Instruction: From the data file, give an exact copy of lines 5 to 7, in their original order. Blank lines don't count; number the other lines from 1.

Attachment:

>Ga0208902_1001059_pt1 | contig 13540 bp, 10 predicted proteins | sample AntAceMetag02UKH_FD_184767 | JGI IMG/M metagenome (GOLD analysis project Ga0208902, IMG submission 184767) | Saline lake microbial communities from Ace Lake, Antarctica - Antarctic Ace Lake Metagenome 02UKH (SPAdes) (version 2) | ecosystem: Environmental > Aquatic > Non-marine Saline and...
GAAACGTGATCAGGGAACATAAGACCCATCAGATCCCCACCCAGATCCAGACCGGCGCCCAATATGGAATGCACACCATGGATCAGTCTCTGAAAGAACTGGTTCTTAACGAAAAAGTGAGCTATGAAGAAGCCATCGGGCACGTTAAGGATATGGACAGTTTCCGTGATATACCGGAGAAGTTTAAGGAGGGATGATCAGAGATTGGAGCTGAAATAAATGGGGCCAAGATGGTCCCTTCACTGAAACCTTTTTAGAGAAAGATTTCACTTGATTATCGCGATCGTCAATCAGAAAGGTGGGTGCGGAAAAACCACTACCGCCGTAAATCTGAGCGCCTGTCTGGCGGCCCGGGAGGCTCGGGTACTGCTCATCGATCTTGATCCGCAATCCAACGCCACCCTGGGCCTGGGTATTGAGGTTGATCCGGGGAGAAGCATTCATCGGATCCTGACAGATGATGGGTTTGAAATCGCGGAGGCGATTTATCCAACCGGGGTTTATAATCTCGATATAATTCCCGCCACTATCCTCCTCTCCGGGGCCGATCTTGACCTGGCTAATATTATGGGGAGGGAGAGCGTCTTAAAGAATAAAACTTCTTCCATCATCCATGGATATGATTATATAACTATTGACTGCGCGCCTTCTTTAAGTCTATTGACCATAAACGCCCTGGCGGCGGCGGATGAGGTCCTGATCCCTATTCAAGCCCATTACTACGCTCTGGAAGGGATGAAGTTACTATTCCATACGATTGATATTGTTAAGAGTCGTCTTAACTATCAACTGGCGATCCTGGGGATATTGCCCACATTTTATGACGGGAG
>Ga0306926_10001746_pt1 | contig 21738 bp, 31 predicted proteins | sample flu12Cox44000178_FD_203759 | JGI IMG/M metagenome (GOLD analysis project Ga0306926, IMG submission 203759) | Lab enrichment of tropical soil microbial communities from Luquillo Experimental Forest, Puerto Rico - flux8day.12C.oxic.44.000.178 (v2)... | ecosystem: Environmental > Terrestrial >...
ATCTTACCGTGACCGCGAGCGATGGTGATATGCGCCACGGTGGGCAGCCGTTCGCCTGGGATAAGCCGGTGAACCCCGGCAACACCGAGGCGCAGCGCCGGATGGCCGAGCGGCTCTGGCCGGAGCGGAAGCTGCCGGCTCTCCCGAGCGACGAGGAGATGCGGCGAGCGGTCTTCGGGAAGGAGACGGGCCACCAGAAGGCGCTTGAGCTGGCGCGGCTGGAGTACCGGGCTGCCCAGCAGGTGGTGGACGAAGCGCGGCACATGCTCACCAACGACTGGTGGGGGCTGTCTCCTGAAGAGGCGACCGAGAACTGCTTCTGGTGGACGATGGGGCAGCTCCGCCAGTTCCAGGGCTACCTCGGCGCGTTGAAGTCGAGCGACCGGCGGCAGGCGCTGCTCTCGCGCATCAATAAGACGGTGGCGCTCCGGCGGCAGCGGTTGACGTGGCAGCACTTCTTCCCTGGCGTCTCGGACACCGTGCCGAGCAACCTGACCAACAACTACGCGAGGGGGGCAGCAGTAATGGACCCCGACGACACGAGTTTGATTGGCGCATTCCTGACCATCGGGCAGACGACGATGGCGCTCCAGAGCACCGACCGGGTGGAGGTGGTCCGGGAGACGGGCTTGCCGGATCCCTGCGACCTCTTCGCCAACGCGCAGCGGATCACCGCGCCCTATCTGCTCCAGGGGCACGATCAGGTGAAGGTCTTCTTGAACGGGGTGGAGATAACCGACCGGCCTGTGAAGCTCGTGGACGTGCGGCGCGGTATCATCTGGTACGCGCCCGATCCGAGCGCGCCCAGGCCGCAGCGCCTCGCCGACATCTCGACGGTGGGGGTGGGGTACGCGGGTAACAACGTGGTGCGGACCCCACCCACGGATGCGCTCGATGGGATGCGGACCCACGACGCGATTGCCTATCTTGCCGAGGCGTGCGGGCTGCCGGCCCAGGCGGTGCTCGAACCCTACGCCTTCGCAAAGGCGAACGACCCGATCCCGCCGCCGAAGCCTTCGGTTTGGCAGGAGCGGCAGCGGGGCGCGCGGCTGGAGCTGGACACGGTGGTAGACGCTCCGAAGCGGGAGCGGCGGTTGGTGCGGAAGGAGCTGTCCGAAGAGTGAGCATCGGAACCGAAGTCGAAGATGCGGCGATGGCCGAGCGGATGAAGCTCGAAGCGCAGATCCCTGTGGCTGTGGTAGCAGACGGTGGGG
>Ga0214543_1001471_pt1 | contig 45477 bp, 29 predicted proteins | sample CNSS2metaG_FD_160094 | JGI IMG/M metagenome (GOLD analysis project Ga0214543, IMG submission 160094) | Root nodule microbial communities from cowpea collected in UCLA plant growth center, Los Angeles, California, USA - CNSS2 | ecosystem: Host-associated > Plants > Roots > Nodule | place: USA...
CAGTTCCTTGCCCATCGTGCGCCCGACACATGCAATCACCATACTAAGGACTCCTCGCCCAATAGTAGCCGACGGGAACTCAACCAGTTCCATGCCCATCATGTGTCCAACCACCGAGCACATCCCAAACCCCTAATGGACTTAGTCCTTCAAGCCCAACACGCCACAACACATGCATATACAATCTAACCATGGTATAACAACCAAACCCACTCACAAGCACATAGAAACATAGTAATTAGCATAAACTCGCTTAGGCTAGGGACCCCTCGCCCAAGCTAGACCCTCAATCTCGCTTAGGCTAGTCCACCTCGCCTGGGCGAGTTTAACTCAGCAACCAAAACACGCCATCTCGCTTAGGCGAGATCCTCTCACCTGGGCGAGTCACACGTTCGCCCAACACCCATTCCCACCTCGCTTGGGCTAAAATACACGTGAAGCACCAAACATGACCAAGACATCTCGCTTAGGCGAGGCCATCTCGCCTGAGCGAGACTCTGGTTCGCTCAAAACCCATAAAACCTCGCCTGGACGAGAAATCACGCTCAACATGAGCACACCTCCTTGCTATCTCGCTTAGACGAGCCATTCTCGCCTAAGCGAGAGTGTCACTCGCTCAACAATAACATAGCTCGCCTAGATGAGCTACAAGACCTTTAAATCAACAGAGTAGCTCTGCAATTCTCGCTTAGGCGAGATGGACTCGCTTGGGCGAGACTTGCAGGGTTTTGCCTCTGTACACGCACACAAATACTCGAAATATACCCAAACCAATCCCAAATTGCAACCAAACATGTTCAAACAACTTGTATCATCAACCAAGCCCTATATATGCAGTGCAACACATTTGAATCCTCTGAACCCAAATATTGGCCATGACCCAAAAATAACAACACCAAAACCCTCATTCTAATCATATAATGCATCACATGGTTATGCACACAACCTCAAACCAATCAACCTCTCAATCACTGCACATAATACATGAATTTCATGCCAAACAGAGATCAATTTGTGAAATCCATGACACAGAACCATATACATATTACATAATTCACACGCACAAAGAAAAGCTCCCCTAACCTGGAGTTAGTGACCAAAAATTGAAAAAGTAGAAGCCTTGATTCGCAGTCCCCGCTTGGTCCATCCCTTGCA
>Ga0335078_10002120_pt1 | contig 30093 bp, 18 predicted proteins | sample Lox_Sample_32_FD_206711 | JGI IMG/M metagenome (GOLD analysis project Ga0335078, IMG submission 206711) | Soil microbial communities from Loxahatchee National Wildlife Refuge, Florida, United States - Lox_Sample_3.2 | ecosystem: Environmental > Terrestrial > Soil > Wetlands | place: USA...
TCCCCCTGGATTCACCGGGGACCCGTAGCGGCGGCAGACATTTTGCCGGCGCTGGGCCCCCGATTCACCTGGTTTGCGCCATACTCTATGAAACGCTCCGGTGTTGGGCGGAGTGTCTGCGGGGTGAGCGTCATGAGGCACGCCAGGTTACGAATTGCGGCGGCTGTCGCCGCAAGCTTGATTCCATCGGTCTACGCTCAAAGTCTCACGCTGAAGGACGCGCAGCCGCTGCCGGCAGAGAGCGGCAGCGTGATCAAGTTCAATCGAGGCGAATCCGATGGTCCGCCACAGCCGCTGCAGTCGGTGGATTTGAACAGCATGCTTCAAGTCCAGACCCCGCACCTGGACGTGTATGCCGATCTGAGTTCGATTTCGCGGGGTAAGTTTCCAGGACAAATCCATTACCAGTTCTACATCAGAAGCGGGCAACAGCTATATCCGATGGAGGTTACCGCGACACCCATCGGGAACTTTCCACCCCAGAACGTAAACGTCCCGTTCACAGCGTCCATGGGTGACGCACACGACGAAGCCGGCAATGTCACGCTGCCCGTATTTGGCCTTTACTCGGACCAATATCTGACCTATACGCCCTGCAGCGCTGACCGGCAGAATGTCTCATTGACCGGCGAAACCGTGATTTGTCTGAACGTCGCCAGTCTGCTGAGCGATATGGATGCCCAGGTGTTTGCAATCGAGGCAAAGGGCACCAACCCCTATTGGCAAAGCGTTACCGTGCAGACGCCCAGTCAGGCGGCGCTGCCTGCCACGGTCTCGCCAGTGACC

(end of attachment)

>Ga0214543_1001471_pt1 | contig 45477 bp, 29 predicted proteins | sample CNSS2metaG_FD_160094 | JGI IMG/M metagenome (GOLD analysis project Ga0214543, IMG submission 160094) | Root nodule microbial communities from cowpea collected in UCLA plant growth center, Los Angeles, California, USA - CNSS2 | ecosystem: Host-associated > Plants > Roots > Nodule | place: USA...
CAGTTCCTTGCCCATCGTGCGCCCGACACATGCAATCACCATACTAAGGACTCCTCGCCCAATAGTAGCCGACGGGAACTCAACCAGTTCCATGCCCATCATGTGTCCAACCACCGAGCACATCCCAAACCCCTAATGGACTTAGTCCTTCAAGCCCAACACGCCACAACACATGCATATACAATCTAACCATGGTATAACAACCAAACCCACTCACAAGCACATAGAAACATAGTAATTAGCATAAACTCGCTTAGGCTAGGGACCCCTCGCCCAAGCTAGACCCTCAATCTCGCTTAGGCTAGTCCACCTCGCCTGGGCGAGTTTAACTCAGCAACCAAAACACGCCATCTCGCTTAGGCGAGATCCTCTCACCTGGGCGAGTCACACGTTCGCCCAACACCCATTCCCACCTCGCTTGGGCTAAAATACACGTGAAGCACCAAACATGACCAAGACATCTCGCTTAGGCGAGGCCATCTCGCCTGAGCGAGACTCTGGTTCGCTCAAAACCCATAAAACCTCGCCTGGACGAGAAATCACGCTCAACATGAGCACACCTCCTTGCTATCTCGCTTAGACGAGCCATTCTCGCCTAAGCGAGAGTGTCACTCGCTCAACAATAACATAGCTCGCCTAGATGAGCTACAAGACCTTTAAATCAACAGAGTAGCTCTGCAATTCTCGCTTAGGCGAGATGGACTCGCTTGGGCGAGACTTGCAGGGTTTTGCCTCTGTACACGCACACAAATACTCGAAATATACCCAAACCAATCCCAAATTGCAACCAAACATGTTCAAACAACTTGTATCATCAACCAAGCCCTATATATGCAGTGCAACACATTTGAATCCTCTGAACCCAAATATTGGCCATGACCCAAAAATAACAACACCAAAACCCTCATTCTAATCATATAATGCATCACATGGTTATGCACACAACCTCAAACCAATCAACCTCTCAATCACTGCACATAATACATGAATTTCATGCCAAACAGAGATCAATTTGTGAAATCCATGACACAGAACCATATACATATTACATAATTCACACGCACAAAGAAAAGCTCCCCTAACCTGGAGTTAGTGACCAAAAATTGAAAAAGTAGAAGCCTTGATTCGCAGTCCCCGCTTGGTCCATCCCTTGCA
>Ga0335078_10002120_pt1 | contig 30093 bp, 18 predicted proteins | sample Lox_Sample_32_FD_206711 | JGI IMG/M metagenome (GOLD analysis project Ga0335078, IMG submission 206711) | Soil microbial communities from Loxahatchee National Wildlife Refuge, Florida, United States - Lox_Sample_3.2 | ecosystem: Environmental > Terrestrial > Soil > Wetlands | place: USA...